The state disagreed and was recently granted an extension until March 13 by the Montana Supreme Court to file its opening brief. It could well take the rest of 2016 for the state court to receive and rule on the appeal. No trial date in district court can be set until the Supreme Court decides on the matter.
“Right now, we’re in limbo,” Raugust said. “They may file the appeal, they may not. And then I don’t know if they kick it back to district court to go through a trial or not. We don’t know. We don’t care. We’re ready to go right now.”
In the 1998 trial, prosecutors relied heavily on testimony of Rory Ross, who was also with Tash on the night he was murdered.
The Montana Innocence Project maintains Ross told “a self-serving lie” and that he has admitted to killing Tash multiple times since the trial.
Contacted at his Sanders County home Thursday, Ross said he was tired of being slandered.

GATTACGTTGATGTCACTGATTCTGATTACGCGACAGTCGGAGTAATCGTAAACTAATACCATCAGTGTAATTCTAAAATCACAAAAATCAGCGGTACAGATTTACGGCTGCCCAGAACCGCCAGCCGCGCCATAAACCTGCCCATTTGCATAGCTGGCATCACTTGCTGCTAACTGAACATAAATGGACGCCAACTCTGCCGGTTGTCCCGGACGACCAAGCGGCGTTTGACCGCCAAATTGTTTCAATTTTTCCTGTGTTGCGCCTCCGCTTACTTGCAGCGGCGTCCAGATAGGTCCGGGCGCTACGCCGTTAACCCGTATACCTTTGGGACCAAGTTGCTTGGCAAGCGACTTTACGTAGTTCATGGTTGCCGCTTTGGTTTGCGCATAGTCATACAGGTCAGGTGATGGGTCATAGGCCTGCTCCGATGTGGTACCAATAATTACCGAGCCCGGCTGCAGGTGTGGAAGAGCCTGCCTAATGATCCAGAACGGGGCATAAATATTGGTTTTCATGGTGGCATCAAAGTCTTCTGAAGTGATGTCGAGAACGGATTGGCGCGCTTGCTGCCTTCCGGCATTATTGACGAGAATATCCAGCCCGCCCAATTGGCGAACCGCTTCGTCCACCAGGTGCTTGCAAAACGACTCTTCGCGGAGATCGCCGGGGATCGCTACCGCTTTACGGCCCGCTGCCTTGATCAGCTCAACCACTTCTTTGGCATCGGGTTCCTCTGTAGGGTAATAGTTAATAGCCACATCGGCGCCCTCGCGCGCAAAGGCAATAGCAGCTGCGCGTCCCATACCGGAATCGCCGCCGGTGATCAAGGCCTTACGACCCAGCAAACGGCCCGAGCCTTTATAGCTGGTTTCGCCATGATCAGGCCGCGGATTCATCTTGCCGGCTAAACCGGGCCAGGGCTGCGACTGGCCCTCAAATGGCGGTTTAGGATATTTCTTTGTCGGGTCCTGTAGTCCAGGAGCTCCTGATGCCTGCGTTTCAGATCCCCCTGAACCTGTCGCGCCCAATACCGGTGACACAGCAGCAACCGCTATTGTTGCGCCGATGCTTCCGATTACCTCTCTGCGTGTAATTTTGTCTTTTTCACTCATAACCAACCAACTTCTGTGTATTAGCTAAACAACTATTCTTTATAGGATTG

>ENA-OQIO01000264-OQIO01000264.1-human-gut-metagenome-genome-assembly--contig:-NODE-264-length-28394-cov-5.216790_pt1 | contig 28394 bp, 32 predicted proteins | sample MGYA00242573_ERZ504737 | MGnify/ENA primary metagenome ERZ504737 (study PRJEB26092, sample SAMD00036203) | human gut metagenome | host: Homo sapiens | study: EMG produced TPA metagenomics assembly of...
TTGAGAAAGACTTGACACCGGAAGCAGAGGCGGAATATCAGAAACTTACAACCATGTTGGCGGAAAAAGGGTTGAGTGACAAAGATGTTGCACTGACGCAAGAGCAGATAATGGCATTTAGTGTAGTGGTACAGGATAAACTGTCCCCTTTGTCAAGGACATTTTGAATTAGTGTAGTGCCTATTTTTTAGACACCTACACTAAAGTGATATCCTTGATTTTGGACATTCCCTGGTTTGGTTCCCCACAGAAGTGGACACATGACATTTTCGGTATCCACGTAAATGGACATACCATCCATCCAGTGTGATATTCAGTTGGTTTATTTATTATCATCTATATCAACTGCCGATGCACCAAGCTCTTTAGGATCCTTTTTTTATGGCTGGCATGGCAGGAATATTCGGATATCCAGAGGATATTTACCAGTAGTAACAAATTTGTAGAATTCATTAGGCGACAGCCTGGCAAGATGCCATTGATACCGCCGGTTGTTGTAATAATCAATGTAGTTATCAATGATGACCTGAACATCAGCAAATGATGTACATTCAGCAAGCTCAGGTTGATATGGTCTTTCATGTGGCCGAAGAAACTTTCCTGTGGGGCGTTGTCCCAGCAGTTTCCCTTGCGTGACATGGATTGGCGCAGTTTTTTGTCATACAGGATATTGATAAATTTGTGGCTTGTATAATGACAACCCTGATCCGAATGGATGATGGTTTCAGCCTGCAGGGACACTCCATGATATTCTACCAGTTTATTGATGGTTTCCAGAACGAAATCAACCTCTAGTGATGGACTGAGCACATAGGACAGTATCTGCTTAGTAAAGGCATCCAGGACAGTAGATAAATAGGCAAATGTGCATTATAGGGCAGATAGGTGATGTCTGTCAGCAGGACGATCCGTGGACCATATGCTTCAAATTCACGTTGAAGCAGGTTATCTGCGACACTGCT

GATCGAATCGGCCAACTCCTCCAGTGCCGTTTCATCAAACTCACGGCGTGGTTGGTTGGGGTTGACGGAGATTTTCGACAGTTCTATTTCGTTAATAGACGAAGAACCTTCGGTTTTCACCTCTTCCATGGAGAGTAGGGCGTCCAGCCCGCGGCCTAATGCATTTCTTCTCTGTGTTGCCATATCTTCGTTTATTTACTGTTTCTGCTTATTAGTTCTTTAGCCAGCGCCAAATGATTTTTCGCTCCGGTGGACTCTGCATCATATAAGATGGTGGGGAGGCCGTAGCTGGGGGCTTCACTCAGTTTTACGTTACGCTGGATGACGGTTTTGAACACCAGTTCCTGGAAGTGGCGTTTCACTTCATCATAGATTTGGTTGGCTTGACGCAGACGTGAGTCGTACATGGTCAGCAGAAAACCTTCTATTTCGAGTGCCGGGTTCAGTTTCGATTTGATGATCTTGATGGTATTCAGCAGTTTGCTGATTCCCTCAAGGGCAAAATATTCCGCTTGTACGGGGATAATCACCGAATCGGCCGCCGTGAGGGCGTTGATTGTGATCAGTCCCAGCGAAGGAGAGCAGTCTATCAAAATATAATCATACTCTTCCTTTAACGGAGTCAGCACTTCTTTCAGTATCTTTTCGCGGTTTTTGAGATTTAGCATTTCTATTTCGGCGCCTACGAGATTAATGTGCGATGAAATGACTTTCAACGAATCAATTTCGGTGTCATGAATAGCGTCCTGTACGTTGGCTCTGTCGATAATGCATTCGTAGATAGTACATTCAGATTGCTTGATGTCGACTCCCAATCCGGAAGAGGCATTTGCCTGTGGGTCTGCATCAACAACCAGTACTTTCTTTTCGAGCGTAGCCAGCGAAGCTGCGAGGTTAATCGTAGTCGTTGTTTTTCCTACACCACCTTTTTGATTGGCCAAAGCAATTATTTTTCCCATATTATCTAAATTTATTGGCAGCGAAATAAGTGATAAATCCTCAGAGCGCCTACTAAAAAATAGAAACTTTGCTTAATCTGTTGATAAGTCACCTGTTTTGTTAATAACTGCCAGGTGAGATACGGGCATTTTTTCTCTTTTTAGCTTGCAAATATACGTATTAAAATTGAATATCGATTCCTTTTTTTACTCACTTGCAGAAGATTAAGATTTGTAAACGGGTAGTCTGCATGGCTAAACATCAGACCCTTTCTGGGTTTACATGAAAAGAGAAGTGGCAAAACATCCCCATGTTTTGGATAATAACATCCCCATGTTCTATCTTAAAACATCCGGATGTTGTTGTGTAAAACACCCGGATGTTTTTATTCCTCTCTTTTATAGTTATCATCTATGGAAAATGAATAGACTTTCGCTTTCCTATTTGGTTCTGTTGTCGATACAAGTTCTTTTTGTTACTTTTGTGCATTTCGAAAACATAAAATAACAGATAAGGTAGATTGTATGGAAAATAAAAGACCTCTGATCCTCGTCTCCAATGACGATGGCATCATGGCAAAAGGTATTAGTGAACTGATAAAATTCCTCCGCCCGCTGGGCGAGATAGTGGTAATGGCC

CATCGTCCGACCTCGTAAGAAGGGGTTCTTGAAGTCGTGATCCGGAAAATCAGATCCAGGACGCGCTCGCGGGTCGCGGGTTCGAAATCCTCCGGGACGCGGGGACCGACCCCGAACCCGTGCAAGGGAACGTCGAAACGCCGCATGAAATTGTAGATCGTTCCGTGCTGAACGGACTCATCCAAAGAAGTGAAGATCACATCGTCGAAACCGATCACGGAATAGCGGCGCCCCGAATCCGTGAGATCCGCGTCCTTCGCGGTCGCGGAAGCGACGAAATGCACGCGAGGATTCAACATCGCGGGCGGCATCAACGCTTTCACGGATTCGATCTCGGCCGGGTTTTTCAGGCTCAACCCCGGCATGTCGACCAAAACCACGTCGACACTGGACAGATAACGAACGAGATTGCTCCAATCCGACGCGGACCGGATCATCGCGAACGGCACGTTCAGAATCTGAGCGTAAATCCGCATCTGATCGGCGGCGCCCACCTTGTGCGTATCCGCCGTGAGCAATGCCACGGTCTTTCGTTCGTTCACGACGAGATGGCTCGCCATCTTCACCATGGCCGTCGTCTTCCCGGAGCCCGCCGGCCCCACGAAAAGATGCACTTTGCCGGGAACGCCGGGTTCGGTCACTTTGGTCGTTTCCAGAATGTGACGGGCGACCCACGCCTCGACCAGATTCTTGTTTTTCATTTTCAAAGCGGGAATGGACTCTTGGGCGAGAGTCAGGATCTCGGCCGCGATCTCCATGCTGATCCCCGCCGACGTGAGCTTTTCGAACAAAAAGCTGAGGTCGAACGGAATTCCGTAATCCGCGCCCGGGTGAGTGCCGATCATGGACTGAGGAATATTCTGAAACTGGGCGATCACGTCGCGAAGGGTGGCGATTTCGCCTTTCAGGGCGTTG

“I really don’t want to say nothing,” he said.
Sanders County Attorney Bob Zimmerman didn’t respond to requests for comment.
“I don’t have a car yet,” Raugust said. “As soon as I get a job, somebody’s going to co-sign for me, and I’m going to get something to drive around. I don’t want to get in debt too much.”
He said he’s mentoring Maria in poetry, one of the passions he found, studied and nurtured in prison. The two are in the early stages of collaborating on a book of poems.
“Surprisingly enough, she’s about a 90 percent world-class poet already,” said Raugust.
His own poetry book is among many things that consume his time in Missoula.